There have been so many threads and polls on SR lately about number of hospitalizations, arrests, DUIs, etcs. we have had because of drinking. It made me wonder.... is there a different recovery path for those of us who have had none of these things happen in our lives.

In other words, does the level of our addictive destruction have an impact on what we need to do to recover? So, if alcoholism is progressive is recovery progressive too?

I have been feeling like I really don't belong here because I am not struggling with not drinking and have never had any external negative things happen because of my drinking. Yet, my recovery is just as vital to me as anyone elses here is to them.

There is a new member here who calls himself an 'amateur alcoholic'. I fit in there too. Is there a forum here for us? Dee helped me find a place for parents of kids with disabilities, is there a forum for people who have had a gentler time of it?


55438
is Recovery Progressive? IMHO.. Yes! My First Sponsor's Favorite Saying: "The Recovery Process is Every Bit As Progressive As The Affliction"! Good Thread Thanks!
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Old 04-15-2010, 06:58 AM
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Originally Posted by yeahgr8 View Post
I dont believe it does, you are either an alcoholic or you aren't...if you are a heavy drinker then that is a completely different ball game...
I think you are correct, but that this is where misunderstanding begins for MANY people on both sides of the bottle and on both sides of the problem.

Can you help me to understand the key differences between the two and the characteristics of both?

And can a heavy drinker become an alcoholic just from heavy drinking or is "alcoholic" something you simply ARE and something that you can never actually become, like for example; a heavy drinker?

Seems anyone can become that and many do...
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Old 04-15-2010, 07:17 AM
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getr... great question

IDK, I think each person's experience is just that, their experience. I hear many people say they were alcoholic at birth, or that they were alcoholic the first time they drank. That's not my experience. I always liked the buzz, always.... I don't think that's what makes me alcoholic, although I may have been considered a heavy drinker by many for years.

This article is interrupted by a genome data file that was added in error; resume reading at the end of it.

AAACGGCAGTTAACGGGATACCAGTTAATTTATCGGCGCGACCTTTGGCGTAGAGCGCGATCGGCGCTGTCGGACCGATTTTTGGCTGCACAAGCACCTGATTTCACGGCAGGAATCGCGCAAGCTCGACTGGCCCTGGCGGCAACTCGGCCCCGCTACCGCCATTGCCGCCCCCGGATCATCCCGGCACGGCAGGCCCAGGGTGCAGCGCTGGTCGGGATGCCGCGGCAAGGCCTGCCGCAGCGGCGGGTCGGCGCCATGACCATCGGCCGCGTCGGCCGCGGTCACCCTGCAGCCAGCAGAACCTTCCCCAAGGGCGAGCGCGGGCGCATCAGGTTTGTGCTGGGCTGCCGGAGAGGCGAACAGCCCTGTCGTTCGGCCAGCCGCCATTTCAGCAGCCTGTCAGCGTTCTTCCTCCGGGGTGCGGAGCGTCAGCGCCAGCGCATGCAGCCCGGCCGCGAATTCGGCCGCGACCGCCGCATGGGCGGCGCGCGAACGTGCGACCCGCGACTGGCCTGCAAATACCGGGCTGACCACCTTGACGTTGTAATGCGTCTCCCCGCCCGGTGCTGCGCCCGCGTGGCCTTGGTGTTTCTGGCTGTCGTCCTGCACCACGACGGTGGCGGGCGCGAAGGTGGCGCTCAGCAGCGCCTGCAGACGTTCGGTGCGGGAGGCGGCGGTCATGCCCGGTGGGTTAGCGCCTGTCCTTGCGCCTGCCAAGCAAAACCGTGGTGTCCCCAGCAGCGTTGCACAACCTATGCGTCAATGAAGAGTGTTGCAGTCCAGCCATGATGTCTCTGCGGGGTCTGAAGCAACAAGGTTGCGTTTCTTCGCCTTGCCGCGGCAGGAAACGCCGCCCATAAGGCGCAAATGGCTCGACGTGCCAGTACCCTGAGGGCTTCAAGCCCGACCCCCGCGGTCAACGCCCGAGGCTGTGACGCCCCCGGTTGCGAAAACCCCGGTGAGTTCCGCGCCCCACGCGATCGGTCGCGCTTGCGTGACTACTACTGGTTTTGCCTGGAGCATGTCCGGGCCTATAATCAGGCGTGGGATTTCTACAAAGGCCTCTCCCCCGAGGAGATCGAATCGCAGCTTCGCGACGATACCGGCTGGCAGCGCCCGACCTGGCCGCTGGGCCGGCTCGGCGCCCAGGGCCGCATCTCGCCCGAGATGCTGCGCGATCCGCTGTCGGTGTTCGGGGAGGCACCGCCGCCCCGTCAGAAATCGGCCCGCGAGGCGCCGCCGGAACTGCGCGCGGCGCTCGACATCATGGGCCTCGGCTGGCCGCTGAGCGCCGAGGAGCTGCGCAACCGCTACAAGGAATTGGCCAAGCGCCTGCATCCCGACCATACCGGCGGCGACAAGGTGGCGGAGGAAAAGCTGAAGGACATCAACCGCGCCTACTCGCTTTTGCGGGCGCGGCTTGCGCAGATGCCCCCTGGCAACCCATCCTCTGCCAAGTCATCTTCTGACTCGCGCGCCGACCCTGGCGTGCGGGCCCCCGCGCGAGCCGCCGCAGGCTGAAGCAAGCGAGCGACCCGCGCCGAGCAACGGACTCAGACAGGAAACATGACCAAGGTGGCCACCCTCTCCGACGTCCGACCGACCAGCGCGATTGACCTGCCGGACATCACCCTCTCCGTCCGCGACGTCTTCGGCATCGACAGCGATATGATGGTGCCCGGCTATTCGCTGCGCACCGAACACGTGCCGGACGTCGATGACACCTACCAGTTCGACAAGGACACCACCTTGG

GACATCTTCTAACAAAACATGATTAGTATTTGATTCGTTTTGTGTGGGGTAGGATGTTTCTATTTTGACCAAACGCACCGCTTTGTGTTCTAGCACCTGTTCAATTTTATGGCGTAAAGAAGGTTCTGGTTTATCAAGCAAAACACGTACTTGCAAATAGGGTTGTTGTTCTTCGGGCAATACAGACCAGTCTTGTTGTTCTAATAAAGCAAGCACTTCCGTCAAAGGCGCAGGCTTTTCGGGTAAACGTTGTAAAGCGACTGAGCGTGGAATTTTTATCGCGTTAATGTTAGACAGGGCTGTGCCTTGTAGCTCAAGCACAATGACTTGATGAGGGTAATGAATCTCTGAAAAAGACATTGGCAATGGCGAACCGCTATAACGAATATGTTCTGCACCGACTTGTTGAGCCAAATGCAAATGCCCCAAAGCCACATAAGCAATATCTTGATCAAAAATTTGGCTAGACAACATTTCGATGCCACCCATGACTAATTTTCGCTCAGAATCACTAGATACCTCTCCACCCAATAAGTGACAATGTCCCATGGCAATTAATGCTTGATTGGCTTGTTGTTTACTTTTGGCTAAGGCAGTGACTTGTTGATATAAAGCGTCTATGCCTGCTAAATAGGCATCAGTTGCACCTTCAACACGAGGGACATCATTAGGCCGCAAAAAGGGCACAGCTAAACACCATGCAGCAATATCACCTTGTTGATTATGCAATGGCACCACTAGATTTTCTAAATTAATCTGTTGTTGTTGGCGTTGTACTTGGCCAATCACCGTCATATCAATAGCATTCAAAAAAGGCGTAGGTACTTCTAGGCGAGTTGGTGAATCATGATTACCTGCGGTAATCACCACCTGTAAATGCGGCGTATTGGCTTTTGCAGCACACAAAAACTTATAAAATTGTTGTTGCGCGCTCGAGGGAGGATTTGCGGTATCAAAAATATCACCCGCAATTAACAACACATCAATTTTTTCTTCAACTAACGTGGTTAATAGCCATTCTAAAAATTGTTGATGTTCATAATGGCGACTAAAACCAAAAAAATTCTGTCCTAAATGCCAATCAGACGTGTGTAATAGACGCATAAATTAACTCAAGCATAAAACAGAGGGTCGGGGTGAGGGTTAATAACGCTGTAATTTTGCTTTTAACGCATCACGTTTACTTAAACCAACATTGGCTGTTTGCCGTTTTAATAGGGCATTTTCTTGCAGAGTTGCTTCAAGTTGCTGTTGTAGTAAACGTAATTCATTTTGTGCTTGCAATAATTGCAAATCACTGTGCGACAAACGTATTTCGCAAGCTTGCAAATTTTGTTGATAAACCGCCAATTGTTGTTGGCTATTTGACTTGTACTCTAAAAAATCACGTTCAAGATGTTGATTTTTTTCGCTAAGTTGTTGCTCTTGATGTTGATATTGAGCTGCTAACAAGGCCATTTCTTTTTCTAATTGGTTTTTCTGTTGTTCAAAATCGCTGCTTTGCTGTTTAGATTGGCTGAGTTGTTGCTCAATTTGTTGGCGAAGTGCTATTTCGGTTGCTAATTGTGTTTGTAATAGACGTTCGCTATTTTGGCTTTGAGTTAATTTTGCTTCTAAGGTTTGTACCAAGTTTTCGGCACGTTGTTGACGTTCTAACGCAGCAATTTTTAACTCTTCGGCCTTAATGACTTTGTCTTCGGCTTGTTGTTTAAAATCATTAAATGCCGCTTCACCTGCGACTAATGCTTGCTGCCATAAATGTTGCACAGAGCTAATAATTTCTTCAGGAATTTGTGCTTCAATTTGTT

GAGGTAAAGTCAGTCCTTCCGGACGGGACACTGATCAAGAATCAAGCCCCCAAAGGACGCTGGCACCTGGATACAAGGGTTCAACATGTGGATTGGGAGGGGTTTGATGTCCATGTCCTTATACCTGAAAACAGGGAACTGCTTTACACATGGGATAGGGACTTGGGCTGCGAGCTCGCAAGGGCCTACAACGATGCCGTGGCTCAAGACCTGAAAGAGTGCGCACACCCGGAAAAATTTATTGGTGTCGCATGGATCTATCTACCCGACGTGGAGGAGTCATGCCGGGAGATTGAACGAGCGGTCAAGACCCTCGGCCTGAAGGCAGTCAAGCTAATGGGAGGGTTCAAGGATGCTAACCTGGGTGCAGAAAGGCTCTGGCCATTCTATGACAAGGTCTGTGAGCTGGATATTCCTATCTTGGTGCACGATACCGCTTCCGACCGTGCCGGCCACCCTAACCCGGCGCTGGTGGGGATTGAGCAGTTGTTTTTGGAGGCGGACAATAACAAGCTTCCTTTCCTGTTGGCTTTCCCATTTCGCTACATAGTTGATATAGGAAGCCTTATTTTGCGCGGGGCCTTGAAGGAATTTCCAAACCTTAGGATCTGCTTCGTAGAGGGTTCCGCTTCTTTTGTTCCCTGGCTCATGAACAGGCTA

My experience with alcoholism points to the time I reached for a drink to calm this inner discontentment that had developed within me... and that discontentment was just there, for no knowable reason... a hole in my psyche, or soul, if you will. I remember that drink, and many, many more after that. Recalling that drink is part of my step one experience. The draw to the bottle and drinking for no good reason, even when I told myself I wouldn't, is another part of my step one experience.

I wasn't really a binge drinker or black out drinker. I drank everyday.

Good Stuff!

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Old 04-15-2010, 07:25 AM
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AA's Big Book talks about this in a few places. There is no distinction made between someone who has gone farther down the scale than others. The distinction is how you react to booze and how you react when not drinking. Can you leave it alone entirely? Or, do you have little control over how much you drink?

Originally Posted by AA BB 1st
But the actual or potential alcoholic, with hardly any exception, will be absolutely unable to stop drinking on the basis of self-knowledge.

If anyone questions whether he has entered this dangerous area, let him try leaving liquor alone for one year. If he is a real alcoholic and very far advanced, there is scant chance of success. In the early days of our drinking we occasionally remained sober for a year or more, becoming serious drinkers again later. Though you may be able to stop for a considerable period, you may yet be a potential alcoholic. We think few, to whom this book will appeal, can stay dry anything like a year. Some will be drunk the day after making their resolutions; most of them within a few weeks.

Whether such a person can quit upon a nonspiritual basis depends upon the extent to which he has already lost the power to choose whether he will drink or not.
So you can ask yourself the only questions that matter. Can you always control how much you drink when drinking? Can you quit drinking entirely?
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Old 04-15-2010, 07:35 AM
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I attribute the high number of relapses in early sobriety to people wanting instant satisfaction.

Anything in life worth while has to be worked for. In early sobriety, I wanted the sobriety of the old timers. I've heard them say, I couldn't handle it. All my speed bumps in life now would've seemed like mountains sometimes in the early days of recovery.

I've got a few 24 hours under my belt now but, I still have to go out and make the best of each day. I live each day as if, this my be my last one. I might not wake up tomorrow morning so, I'm going to fully enjoy today no matter what!
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Old 04-15-2010, 08:43 AM